Books make great Christmas gifts, and maybe I feel that way because I love them so much myself. And all of you, my faithful readers, don't read just blogs, obviously, most of you also love to read books like I do, only I don't get to do it as much as I'd like anymore. But I won't get all whiny right now. I wanted to share the top ten books that readers of my blog order through links on my site. They're in order, beginning with the most popular on top…
- Nourishing Traditions by Sally Fallon – no big surprise there! No Real Foodie kitchen is complete without it and for many, it's the beginning of their whole journey toward a more healthful life.
- Folks, This Ain't Normal by Joel Salatin – and get this! He's coming to Grand Rapids to speak next month, and the date happens to fall right when our next Weston Price local chapter meeting is, so we're toying with the idea of asking him to pop in. Guess it depends on if we can come up with the $5000 he gets for speaking gigs…yeah, I guess not.
- Tender Grassfed Barbecue: Traditional, Primal & Paleoby Stanley Fishman, who is the nicest guy in the whole world, in case some of you didn't know this, and he knows how to cook REAL (pastured) meats. For such a gentle-hearted man, he writes some knock-out comments around here all of the time. I'm seriously thinking of doing a “Best-of” blog post with these someday. 🙂 Here's his first book, which I pull out often: Tender Grassfed Meat: Traditional Ways to Cook Healthy Meat.
- Death By Supermarket: The Fattening, Dumbing Down, and Poisoning of Americaby Nancy Deville – I haven't read this one, but doesn't just the title make you want to read it? If you have, let us know what you thought.
- One Thousand Gifts: A Dare to Live Fully Right Where You Areby Ann Voskamp – OK so it's not food related, but it did show up in my top ten list. This is another present that I ordered for myself from my sister who drew my name. Don't we all want to ‘live more fully right where we are', instead of being sucked down by daily stress? I'd heard about this book all over the place so I got a copy at the library, and then promptly returned it once I read a few chapters, knowing I needed my own so I could underline like crazy. Also, I've got a great idea for everyone in our family this year, although I doubt anyone else is going to go for it as much as I will. It might take some time for them to see the benefits, especially Kal, our 19 year old… BUT here's what I did, and if you've read the book, you'll love this. I got each of us a journal (one with pink and yellow stripes for our daughter and I, and blue and green stripes for Kent and the three boys, for you folks who are as visual as I am), and on Christmas Eve I'm breaking these babies out and asking them each to write THREE things EVERY day that they're thankful for. I could do 50 a day easily. If they end up doing this once a WEEK I'll be excited. So we'll see… Kent, if you happen to read this far into the post (I'm betting he doesn't), then pleeeease go along with this idea for me!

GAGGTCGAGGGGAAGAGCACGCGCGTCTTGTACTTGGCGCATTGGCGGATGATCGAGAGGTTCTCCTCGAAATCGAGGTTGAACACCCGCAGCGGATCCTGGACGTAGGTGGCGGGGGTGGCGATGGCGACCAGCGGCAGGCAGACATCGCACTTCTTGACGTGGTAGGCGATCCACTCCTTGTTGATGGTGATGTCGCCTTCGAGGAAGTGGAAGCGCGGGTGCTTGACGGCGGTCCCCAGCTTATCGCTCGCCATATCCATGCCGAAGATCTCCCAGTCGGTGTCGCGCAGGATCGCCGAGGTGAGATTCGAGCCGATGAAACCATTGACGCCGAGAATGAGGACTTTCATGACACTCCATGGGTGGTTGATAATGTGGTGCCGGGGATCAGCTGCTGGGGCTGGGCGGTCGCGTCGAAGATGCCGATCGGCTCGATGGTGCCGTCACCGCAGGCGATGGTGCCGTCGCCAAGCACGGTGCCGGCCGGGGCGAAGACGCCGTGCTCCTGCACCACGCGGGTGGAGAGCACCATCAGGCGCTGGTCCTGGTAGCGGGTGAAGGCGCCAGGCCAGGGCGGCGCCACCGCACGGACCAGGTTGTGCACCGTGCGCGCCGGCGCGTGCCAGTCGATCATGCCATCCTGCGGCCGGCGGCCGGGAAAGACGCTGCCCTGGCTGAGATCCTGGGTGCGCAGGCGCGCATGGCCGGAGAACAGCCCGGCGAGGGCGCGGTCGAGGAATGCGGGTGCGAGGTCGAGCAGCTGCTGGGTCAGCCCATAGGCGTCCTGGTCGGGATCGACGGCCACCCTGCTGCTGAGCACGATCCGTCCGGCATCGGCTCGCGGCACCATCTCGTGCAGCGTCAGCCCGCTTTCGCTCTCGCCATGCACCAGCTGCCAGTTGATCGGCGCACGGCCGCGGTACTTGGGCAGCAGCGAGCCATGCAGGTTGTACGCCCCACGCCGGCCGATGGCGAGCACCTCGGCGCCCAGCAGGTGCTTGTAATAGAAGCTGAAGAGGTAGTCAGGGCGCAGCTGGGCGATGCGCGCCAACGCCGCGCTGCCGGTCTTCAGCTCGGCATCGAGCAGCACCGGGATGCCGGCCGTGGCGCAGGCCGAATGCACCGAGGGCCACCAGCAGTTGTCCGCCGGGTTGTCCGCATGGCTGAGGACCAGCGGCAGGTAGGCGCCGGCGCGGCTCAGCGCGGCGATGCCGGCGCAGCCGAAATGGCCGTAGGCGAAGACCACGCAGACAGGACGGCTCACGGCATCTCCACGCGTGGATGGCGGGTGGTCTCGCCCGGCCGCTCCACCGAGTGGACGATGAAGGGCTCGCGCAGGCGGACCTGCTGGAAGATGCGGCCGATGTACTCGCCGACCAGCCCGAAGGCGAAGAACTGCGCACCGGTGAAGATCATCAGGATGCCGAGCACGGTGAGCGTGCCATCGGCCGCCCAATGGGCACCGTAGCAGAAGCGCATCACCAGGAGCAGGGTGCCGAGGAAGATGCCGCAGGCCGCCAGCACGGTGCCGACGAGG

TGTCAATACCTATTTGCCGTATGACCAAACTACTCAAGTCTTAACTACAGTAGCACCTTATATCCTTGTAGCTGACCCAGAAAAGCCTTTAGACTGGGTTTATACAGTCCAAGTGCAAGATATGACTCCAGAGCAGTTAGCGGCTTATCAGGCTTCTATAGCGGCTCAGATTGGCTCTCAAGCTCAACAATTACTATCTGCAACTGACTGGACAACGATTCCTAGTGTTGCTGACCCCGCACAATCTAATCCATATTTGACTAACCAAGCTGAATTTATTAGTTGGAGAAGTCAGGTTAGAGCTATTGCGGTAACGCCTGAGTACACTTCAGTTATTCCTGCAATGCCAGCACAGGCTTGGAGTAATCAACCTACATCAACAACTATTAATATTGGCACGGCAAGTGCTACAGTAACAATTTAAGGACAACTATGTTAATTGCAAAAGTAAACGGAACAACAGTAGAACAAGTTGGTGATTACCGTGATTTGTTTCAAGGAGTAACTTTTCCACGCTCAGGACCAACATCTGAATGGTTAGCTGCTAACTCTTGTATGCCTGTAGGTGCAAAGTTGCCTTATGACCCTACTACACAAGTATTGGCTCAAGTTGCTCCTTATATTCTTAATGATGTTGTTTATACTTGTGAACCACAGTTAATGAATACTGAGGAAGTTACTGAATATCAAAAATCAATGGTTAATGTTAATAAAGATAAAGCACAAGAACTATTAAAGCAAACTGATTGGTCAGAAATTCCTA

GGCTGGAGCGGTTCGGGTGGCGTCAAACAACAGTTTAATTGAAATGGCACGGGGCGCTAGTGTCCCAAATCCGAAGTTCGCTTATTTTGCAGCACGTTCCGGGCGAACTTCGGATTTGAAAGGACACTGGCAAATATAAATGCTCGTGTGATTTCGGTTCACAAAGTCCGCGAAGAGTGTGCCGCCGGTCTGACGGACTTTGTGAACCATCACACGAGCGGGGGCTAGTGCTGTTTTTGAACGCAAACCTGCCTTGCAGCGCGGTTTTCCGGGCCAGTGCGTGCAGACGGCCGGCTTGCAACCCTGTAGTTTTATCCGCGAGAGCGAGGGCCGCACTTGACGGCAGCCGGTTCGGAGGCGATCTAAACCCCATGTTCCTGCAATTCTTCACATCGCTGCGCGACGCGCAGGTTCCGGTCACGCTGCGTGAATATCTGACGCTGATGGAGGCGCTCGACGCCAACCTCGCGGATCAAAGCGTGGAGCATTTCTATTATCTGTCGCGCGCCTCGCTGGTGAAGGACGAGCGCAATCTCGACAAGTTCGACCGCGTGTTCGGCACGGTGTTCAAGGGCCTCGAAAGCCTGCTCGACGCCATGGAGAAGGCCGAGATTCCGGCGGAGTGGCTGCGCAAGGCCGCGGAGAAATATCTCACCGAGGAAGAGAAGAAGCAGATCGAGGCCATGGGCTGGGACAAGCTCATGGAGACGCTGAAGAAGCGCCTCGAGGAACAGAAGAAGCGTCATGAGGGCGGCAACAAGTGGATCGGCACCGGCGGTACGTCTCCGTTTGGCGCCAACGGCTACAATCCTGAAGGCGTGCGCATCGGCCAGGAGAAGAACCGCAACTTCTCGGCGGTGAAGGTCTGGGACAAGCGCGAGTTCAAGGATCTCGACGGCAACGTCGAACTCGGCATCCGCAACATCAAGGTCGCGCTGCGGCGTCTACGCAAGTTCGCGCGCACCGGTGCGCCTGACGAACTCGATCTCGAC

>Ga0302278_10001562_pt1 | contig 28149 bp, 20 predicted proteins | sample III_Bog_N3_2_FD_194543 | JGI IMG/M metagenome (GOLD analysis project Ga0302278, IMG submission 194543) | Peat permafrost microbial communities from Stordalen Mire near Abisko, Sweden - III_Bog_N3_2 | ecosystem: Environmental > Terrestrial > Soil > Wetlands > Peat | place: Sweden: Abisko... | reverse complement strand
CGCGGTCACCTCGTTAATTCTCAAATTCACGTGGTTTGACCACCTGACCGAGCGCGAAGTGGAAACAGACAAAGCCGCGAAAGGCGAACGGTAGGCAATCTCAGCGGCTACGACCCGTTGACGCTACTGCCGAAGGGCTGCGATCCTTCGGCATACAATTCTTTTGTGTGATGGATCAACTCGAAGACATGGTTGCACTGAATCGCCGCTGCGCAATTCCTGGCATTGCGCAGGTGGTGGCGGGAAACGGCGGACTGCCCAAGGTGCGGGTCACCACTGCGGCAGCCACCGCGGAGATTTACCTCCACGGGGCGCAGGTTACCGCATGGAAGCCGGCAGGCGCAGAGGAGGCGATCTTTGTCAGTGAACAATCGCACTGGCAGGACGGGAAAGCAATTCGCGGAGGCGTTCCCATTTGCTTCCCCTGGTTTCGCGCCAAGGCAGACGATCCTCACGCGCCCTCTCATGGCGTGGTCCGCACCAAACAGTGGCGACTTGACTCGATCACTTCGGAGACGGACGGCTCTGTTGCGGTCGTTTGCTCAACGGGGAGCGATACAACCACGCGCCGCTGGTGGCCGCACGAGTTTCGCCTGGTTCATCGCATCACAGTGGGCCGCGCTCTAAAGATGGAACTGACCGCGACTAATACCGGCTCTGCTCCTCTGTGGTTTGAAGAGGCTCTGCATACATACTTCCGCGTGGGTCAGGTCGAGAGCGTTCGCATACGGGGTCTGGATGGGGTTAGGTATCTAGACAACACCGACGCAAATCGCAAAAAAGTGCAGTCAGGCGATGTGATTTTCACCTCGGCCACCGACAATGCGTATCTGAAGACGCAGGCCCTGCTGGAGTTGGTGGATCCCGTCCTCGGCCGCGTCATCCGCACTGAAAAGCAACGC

- GAPS Guide (Simple Steps to Heal Bowels, Body and Brain)by Baden Lashkov – a great tool for those of you going on GAPS in 2012!
- The Magnesium Miracleby Carolyn Dean – this book is one I read recently and as I did I found myself calling friends and family with various health ailments telling them all, “Maybe you're just deficient in Magnesium!”
- Eat Fat Lose Fatby Mary Enig and Sally Fallon – A great read on the benefits of coconut oil in your diet and how it can help you lose weight!
- Wheat Belly: Lose the Wheat, Lose the Weight, and Find Your Path Back to Healthby Dr. William Davis – This book is still getting a lot of attention, and yes, I know I promised you one more ‘wrap up' post on this topic, so I'll get to it soon. There's always just so much I want to post about! 🙂
- Three Paleo books made a showing near the top, so I'm including them all: Paleo Comfort Foods: Homestyle Cooking for a Gluten-Free Kitchen, Everyday Paleo, and Make it Paleo: Over 200 Grain Free Recipes For Any Occasion. All great for new grain-free recipes!
Tell us, if you had to say what book you loved more than any other, what would it be? Let's have two categories: Health and nutrition books AND any other type of book. OR just tell us the best book you've read in 2011?
I have GOT to read a GAPS book – as “The Crunchy Coach”, I feel like there’s a “gap” in my knowledge until I do.
And Joel Salatin…on my list, too. Thanks for reminding me, Kelly. 🙂
I just browsed Wheat Belly in Amazon. They have been telling us that we should switch to wheat and now wheat is no good. The only thing constant is change. I always say that moderation is the key.
Thankyou for this list! I have read some of these but can’t help mentioning “Gut and Psychology Syndrome” by Dr. Natasha Campbell-McBride as the pivotol book that changed me completely. Easy to read and very convincing. I also loved her book “Put Your Heart in Your Mouth” – disspelling the cholesterol-heart disease myth. I also have just read The Mood Cure by Julia Ross and it has changed my life too!
Oh, another one: French Women Don’t Get Fat, by Mireille Guiliano. It’s a life changing book that teaches moderation, enjoyment of food, avoiding diets and embracing care of self. It totally changed my outlook on food, which has continued to this day (and is a big part of why I’m so anti-diet, pro-moderation).
I can put a hearty “I’ll second that” on the recommendation for French Women Don’t Get Fat. Excellent. Absolutely excellent. Full of tips and tricks and ways to see food in a healthier manner than just a way to fill the stomach.
I just thought of one more: Skinny Bitch. I was no where on the whole foods path when I picked up this book. It changed my focus from diet to health! (Sad but true!)
Is Skinny Bitch a Vegan book? I thought I’d heard that somewhere. Just curious.
Love this list! I would also add Animal, Vegetable, Miracle. I ended up buying the book from the library because I loved it so much. Next time I will read it with a highlighter in hand. It’s just that good!
Another one that’s not food related but pretty powerful is The Power of a Praying Wife. I’m not big on religious books, or self-help, or any of that. This book is just really useful!
Mike Lieberman says
Looks like I have more books to add to my list. I also like Animal, Vegetable, Miracle and The Crazy Makers (I think that’s the title).